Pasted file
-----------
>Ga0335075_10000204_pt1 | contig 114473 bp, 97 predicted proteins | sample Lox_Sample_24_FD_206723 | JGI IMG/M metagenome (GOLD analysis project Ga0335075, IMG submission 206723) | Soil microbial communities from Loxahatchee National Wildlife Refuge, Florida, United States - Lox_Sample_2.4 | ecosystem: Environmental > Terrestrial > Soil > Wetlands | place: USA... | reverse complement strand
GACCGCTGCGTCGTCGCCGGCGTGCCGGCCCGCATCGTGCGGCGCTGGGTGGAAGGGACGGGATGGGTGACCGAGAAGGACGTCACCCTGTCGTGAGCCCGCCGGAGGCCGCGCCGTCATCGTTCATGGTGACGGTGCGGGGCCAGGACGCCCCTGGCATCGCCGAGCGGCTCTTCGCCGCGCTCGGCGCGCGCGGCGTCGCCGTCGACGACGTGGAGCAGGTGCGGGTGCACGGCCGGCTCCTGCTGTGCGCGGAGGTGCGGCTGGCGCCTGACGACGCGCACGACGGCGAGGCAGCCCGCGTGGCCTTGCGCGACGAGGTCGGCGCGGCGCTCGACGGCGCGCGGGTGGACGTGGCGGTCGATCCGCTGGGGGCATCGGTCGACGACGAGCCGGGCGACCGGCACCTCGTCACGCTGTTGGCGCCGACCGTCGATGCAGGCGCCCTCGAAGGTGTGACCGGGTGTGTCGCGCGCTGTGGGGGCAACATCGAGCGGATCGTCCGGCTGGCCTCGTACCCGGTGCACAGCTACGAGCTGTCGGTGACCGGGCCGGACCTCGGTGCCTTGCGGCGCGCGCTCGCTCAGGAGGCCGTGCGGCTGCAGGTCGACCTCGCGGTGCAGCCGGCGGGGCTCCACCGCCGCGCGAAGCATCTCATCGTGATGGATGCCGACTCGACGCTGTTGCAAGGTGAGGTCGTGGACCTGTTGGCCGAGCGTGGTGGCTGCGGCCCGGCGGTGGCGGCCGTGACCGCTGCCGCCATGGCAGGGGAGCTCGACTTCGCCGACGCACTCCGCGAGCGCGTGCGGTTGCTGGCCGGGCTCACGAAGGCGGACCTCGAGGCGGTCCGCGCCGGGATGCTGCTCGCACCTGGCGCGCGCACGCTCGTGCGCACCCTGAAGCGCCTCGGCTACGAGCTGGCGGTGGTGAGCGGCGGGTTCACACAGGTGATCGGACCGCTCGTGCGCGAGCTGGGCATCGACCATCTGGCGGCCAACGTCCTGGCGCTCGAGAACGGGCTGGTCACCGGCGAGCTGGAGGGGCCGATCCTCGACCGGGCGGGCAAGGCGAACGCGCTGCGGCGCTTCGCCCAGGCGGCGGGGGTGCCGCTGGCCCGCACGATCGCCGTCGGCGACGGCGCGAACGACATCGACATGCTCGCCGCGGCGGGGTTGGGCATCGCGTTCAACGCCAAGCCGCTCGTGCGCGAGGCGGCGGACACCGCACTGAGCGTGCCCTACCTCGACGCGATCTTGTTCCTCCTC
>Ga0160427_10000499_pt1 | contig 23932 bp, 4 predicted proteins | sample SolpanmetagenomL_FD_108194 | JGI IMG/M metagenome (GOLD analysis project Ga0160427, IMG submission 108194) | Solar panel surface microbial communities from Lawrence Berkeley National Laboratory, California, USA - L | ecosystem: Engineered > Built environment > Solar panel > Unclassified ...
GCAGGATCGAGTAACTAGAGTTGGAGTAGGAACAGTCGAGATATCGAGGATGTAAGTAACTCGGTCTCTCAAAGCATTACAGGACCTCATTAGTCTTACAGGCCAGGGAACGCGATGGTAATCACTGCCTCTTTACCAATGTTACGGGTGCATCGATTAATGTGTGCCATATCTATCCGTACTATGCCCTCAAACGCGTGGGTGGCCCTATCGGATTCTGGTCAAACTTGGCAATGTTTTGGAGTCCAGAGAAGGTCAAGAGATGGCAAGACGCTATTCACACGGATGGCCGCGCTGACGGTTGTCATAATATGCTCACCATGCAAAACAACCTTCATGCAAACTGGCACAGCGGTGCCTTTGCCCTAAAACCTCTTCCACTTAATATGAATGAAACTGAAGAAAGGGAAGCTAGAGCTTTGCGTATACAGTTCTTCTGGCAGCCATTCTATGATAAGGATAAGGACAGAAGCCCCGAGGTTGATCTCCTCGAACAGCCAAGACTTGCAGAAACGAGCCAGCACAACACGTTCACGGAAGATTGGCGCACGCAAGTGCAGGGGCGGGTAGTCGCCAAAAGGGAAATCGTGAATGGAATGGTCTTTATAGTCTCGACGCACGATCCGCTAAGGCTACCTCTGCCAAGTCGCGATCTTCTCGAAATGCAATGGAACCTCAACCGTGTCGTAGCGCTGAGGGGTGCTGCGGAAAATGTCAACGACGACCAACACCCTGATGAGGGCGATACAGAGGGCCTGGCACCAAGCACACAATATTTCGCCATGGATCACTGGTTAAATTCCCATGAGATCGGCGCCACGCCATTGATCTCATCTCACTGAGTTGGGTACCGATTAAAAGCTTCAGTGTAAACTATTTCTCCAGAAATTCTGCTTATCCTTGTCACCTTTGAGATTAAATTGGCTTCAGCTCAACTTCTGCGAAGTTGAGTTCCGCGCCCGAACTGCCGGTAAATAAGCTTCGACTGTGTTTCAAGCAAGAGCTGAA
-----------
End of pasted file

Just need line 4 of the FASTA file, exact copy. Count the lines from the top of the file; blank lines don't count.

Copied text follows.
GCAGGATCGAGTAACTAGAGTTGGAGTAGGAACAGTCGAGATATCGAGGATGTAAGTAACTCGGTCTCTCAAAGCATTACAGGACCTCATTAGTCTTACAGGCCAGGGAACGCGATGGTAATCACTGCCTCTTTACCAATGTTACGGGTGCATCGATTAATGTGTGCCATATCTATCCGTACTATGCCCTCAAACGCGTGGGTGGCCCTATCGGATTCTGGTCAAACTTGGCAATGTTTTGGAGTCCAGAGAAGGTCAAGAGATGGCAAGACGCTATTCACACGGATGGCCGCGCTGACGGTTGTCATAATATGCTCACCATGCAAAACAACCTTCATGCAAACTGGCACAGCGGTGCCTTTGCCCTAAAACCTCTTCCACTTAATATGAATGAAACTGAAGAAAGGGAAGCTAGAGCTTTGCGTATACAGTTCTTCTGGCAGCCATTCTATGATAAGGATAAGGACAGAAGCCCCGAGGTTGATCTCCTCGAACAGCCAAGACTTGCAGAAACGAGCCAGCACAACACGTTCACGGAAGATTGGCGCACGCAAGTGCAGGGGCGGGTAGTCGCCAAAAGGGAAATCGTGAATGGAATGGTCTTTATAGTCTCGACGCACGATCCGCTAAGGCTACCTCTGCCAAGTCGCGATCTTCTCGAAATGCAATGGAACCTCAACCGTGTCGTAGCGCTGAGGGGTGCTGCGGAAAATGTCAACGACGACCAACACCCTGATGAGGGCGATACAGAGGGCCTGGCACCAAGCACACAATATTTCGCCATGGATCACTGGTTAAATTCCCATGAGATCGGCGCCACGCCATTGATCTCATCTCACTGAGTTGGGTACCGATTAAAAGCTTCAGTGTAAACTATTTCTCCAGAAATTCTGCTTATCCTTGTCACCTTTGAGATTAAATTGGCTTCAGCTCAACTTCTGCGAAGTTGAGTTCCGCGCCCGAACTGCCGGTAAATAAGCTTCGACTGTGTTTCAAGCAAGAGCTGAA